We post alot about Netflix and Disney as they send us alot of press releases and invites but what about Apple TV? What do they have to offer in 2022.

The Beastie Boys Story (2020)

The Beastie Boys Story is an amalgamation if you will—a movie hybrid that’s one part documentary, one part concert film, and one part live, two-man play. The simple formula, which finds remaining Beastie Boys bandmates Adam Horovitz (aka Ad-Rock) and Mike Diamond (aka Mike D) sharing the story of their lifelong friendship with the late Adam Yauch (aka MCA), and their rise, fall, and subsequent rise again as trend-setting icons in the music world. The scaled-down storytelling formula of the doc offers an off-the-cuff, intimate experience which shines a light on the ups and downs the group hit in their career—from their embarrassing early days as Def Jam’s hit party boy rap group to the experimental jam sessions that sparked an evolution that propelled the Beastie Boys to new heights, both creatively and spiritually. Directed by Spike Jonze, the film takes the formula of a Behind the Music episode and elevates it with humor and heart.

Billie Eilish: The World’s a Little Blurry (2021)

The World’s a Little Blurry is not the hagiography one expects as a film made with the full participation of the pop star that inspired it. It’s instead a deep portrait of a truly unusual current icon encountering a truly unusual type of fame. Director R.J. Cutler buoys the narrative with concert footage and clips of the songwriting process that showcase Eilish’s natural talent, but the most astounding moments are the ones when he captures her as a teenager caught in a maelstrom. She throws a Louis Vuitton sweatsuit in the backyard washing machine of her childhood home where she still lives with her tight-knit family; her dad gives her a kind-hearted, almost spiritual lecture about responsibility before she takes her car out for the first time by herself after getting her license. Even as she’s reaching new peaks, she’s dealing with typical teenage stuff, including a shitty boyfriend who refuses to come see her following her major Coachella performance. A touch of fear hangs over The World’s a Little Blurry, the notion that it could all go wrong very quickly, but it’s also a look at someone who almost has no choice but to be a star.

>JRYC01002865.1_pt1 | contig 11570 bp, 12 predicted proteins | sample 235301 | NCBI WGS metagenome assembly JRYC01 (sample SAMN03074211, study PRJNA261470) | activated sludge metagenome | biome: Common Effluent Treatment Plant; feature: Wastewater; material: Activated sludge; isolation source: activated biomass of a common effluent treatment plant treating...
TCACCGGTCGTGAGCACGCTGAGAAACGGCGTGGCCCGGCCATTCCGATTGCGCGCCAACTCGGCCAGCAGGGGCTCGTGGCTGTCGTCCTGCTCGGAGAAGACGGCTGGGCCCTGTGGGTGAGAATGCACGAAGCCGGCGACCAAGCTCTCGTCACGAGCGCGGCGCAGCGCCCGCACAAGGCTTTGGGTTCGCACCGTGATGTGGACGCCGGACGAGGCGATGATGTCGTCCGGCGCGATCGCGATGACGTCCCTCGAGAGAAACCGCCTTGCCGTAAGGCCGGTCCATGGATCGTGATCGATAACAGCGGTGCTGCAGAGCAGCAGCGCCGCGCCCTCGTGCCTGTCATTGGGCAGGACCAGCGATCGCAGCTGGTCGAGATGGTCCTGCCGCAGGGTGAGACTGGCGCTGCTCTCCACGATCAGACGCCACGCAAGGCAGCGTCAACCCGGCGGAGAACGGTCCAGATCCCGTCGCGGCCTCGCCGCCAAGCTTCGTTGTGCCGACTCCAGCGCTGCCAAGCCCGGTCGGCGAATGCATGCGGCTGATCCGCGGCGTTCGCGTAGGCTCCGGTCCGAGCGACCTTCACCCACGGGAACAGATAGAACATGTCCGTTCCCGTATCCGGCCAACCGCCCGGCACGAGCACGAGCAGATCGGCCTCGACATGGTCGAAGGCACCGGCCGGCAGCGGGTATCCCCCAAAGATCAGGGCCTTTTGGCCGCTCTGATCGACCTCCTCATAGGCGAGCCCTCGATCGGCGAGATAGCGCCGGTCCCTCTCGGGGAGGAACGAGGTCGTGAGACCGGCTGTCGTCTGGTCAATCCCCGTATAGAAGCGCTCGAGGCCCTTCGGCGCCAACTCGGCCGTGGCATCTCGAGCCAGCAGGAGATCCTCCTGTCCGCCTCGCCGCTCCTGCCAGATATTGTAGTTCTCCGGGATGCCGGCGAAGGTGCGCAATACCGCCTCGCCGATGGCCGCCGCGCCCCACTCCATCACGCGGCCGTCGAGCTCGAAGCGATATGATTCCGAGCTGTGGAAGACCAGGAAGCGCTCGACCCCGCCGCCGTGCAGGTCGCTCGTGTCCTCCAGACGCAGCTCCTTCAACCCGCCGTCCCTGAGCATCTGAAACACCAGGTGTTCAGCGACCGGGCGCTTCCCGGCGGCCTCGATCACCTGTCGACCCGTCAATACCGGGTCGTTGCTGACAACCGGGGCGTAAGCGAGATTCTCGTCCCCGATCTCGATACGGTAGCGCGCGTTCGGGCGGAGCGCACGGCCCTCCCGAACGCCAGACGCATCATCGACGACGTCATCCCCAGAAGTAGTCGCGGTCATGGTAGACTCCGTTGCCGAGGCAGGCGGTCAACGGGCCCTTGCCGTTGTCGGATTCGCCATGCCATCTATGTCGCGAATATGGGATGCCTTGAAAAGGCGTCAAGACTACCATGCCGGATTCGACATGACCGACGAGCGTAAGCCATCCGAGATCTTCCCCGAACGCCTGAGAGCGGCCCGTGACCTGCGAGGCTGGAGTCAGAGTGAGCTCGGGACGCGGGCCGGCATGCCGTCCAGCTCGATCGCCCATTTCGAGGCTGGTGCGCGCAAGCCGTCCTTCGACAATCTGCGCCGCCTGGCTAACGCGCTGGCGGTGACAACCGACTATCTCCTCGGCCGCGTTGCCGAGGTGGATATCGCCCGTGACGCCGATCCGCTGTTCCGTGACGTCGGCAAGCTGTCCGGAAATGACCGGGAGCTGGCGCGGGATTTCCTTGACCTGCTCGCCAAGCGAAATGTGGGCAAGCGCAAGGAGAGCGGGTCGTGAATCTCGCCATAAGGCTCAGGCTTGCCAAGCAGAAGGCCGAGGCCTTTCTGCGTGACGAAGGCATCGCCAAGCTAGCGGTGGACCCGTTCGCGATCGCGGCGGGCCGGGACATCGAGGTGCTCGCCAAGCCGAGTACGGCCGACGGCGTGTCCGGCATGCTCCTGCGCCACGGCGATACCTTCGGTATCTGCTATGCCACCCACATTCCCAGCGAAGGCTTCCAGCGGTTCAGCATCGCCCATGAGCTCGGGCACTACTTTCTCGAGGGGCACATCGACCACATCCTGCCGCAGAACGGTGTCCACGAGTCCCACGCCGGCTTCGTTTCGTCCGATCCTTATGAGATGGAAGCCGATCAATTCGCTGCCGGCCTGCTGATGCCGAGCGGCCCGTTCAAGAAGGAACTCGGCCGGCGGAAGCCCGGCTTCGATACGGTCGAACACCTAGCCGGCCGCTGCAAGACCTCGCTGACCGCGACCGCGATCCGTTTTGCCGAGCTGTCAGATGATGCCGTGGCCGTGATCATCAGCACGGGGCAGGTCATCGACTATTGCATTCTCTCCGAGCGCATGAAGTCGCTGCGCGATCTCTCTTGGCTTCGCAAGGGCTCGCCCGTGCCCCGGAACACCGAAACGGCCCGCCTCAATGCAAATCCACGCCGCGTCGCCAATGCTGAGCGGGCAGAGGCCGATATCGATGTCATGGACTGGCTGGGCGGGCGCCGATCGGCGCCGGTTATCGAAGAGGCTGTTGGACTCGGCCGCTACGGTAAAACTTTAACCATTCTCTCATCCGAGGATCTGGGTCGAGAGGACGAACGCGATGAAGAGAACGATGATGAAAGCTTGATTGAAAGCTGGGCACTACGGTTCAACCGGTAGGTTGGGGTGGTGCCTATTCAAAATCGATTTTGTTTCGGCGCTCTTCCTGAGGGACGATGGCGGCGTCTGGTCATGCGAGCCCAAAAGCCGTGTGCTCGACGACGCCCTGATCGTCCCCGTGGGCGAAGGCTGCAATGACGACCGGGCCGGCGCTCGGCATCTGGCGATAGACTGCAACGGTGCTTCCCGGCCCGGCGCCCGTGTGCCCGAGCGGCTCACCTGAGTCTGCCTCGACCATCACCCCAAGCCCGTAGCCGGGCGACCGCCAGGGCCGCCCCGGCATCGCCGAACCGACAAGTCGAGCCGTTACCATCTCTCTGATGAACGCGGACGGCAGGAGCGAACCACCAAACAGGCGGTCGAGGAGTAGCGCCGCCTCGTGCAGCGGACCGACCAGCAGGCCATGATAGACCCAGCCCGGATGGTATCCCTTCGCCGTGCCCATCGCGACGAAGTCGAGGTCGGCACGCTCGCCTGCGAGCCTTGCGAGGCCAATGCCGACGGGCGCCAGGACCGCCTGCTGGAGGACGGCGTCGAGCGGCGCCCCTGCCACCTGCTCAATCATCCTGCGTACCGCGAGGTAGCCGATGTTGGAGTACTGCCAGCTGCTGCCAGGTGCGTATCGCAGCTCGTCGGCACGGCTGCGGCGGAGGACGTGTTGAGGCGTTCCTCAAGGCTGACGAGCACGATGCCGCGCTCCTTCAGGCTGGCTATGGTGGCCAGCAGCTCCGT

Boys State (2020)

Since 1937, the American-Legion has assembled two yearly gender-segregated programs—Boys State and Girls State—to walk young people through America’s political process. Boys State follows a large swath of teenage boys on the verge of adulthood as they converge to assemble their own mock government. What transpires is reminiscent to Lord of the Flies in the sense that the young people are in charge. But the real entry-point to the story is the multiple characters the camera crews decide to follow. While the documentary takes place in Texas and is filled with the expected conservative views that come with living in the red state, the movie does its best to explore the views of the next generation without bias. In turn, it shows how handed-down ideologies can impact our young people, and thusly shines a light on our country’s political strengths and weaknesses. While audiences will most certainly be yearning for the female perspective once all is said and done, Boys State acts as a reminder that the children are indeed our future—and that concept plays out in both a terrifying and inspiring light.

CODA (2021)

CODA stands for Child of Deaf Adults, which is an acronym that applies to the main character, Ruby, of this family dramedy. Ruby is the only hearing member of her working class family and has acted as their interpreter most of her life in their small New England town. Although she’s been ostracized for years, once she discovers she has a gift for singing, the coming-of-age film follows the high schooler as she tries to find her own voice. It’s the kind of family film that’s unabashedly sentimental and will undoubtedly make you cry, but with a story this sweet, you’ll welcome the waterworks.